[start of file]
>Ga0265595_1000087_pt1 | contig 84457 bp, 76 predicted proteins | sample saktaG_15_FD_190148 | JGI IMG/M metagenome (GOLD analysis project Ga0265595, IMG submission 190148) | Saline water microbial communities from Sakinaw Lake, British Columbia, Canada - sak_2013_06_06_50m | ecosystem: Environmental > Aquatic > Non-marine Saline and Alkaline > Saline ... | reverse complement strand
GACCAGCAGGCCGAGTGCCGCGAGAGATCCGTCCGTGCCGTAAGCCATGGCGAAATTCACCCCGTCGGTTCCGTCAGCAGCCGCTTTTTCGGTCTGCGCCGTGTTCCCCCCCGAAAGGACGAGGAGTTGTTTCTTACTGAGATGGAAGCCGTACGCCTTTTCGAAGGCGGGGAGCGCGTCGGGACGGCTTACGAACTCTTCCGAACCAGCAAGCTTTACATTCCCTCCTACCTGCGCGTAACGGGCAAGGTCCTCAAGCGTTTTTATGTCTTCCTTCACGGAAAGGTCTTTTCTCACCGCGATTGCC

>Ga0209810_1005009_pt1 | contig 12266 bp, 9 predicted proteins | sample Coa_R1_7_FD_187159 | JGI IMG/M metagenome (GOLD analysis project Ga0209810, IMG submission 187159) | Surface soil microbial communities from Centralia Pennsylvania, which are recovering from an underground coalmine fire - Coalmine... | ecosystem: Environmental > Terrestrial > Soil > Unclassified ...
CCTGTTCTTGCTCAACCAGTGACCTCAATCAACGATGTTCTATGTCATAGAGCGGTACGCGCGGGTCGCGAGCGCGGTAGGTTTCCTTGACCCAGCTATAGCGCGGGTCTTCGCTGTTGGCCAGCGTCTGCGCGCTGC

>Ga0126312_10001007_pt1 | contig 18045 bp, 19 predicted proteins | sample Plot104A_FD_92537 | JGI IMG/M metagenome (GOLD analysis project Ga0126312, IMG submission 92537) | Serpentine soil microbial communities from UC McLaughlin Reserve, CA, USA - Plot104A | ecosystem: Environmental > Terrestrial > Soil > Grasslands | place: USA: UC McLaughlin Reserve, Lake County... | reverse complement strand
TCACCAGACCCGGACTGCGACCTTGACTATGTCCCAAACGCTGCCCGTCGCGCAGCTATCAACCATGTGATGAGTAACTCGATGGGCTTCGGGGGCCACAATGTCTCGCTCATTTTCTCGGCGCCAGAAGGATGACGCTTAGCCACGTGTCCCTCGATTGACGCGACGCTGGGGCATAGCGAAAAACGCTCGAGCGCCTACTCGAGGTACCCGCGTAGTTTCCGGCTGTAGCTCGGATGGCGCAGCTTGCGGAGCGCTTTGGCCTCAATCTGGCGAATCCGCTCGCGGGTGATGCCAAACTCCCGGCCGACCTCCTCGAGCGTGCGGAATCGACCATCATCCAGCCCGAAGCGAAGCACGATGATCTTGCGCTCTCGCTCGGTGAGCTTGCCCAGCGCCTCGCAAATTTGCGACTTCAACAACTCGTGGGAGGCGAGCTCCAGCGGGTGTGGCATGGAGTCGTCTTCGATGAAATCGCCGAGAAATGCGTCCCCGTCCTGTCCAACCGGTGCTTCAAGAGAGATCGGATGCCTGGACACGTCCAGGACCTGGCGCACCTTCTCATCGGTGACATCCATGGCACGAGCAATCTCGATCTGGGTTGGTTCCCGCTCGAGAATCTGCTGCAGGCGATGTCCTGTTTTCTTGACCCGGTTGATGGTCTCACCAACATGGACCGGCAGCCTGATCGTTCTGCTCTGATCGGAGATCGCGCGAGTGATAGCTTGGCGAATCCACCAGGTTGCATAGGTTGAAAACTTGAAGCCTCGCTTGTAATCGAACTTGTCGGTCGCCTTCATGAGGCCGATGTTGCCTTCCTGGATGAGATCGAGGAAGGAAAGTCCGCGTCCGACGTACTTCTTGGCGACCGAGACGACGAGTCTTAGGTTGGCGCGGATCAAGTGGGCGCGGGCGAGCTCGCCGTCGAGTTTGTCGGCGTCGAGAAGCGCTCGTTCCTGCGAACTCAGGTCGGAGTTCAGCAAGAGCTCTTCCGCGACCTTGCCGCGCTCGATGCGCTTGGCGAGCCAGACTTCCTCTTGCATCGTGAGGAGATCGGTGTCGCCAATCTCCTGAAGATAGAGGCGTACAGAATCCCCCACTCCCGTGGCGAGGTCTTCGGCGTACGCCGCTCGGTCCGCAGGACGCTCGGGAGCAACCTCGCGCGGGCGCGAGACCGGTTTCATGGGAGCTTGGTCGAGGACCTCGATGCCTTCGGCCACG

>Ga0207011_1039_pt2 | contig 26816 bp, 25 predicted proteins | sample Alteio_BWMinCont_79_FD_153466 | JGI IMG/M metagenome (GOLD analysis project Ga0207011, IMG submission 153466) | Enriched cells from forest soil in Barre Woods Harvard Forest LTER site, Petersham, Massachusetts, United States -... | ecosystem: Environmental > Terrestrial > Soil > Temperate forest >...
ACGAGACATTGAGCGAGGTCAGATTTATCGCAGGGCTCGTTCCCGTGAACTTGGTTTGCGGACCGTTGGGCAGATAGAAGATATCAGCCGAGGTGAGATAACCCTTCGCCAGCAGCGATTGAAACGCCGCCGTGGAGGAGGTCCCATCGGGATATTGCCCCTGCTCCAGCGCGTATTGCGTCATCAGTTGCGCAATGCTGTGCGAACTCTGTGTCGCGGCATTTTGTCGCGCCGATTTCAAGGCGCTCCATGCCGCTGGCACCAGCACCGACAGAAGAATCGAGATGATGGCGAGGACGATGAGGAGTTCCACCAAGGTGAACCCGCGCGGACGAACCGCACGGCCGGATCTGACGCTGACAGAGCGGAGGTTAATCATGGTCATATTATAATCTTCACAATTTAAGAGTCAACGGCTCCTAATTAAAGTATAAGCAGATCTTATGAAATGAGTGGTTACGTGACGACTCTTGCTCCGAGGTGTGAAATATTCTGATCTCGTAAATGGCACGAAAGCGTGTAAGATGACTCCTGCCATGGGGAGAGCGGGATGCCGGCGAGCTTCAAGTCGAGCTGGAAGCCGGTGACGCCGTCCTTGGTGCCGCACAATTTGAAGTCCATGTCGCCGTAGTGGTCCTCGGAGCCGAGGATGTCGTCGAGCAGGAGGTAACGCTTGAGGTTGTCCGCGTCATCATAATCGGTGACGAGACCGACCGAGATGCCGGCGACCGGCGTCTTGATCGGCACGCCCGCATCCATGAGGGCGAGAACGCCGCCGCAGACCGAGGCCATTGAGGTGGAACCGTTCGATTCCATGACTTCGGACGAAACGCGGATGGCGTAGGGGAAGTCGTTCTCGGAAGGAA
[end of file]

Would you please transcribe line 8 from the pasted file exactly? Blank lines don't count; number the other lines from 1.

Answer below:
ACGAGACATTGAGCGAGGTCAGATTTATCGCAGGGCTCGTTCCCGTGAACTTGGTTTGCGGACCGTTGGGCAGATAGAAGATATCAGCCGAGGTGAGATAACCCTTCGCCAGCAGCGATTGAAACGCCGCCGTGGAGGAGGTCCCATCGGGATATTGCCCCTGCTCCAGCGCGTATTGCGTCATCAGTTGCGCAATGCTGTGCGAACTCTGTGTCGCGGCATTTTGTCGCGCCGATTTCAAGGCGCTCCATGCCGCTGGCACCAGCACCGACAGAAGAATCGAGATGATGGCGAGGACGATGAGGAGTTCCACCAAGGTGAACCCGCGCGGACGAACCGCACGGCCGGATCTGACGCTGACAGAGCGGAGGTTAATCATGGTCATATTATAATCTTCACAATTTAAGAGTCAACGGCTCCTAATTAAAGTATAAGCAGATCTTATGAAATGAGTGGTTACGTGACGACTCTTGCTCCGAGGTGTGAAATATTCTGATCTCGTAAATGGCACGAAAGCGTGTAAGATGACTCCTGCCATGGGGAGAGCGGGATGCCGGCGAGCTTCAAGTCGAGCTGGAAGCCGGTGACGCCGTCCTTGGTGCCGCACAATTTGAAGTCCATGTCGCCGTAGTGGTCCTCGGAGCCGAGGATGTCGTCGAGCAGGAGGTAACGCTTGAGGTTGTCCGCGTCATCATAATCGGTGACGAGACCGACCGAGATGCCGGCGACCGGCGTCTTGATCGGCACGCCCGCATCCATGAGGGCGAGAACGCCGCCGCAGACCGAGGCCATTGAGGTGGAACCGTTCGATTCCATGACTTCGGACGAAACGCGGATGGCGTAGGGGAAGTCGTTCTCGGAAGGAA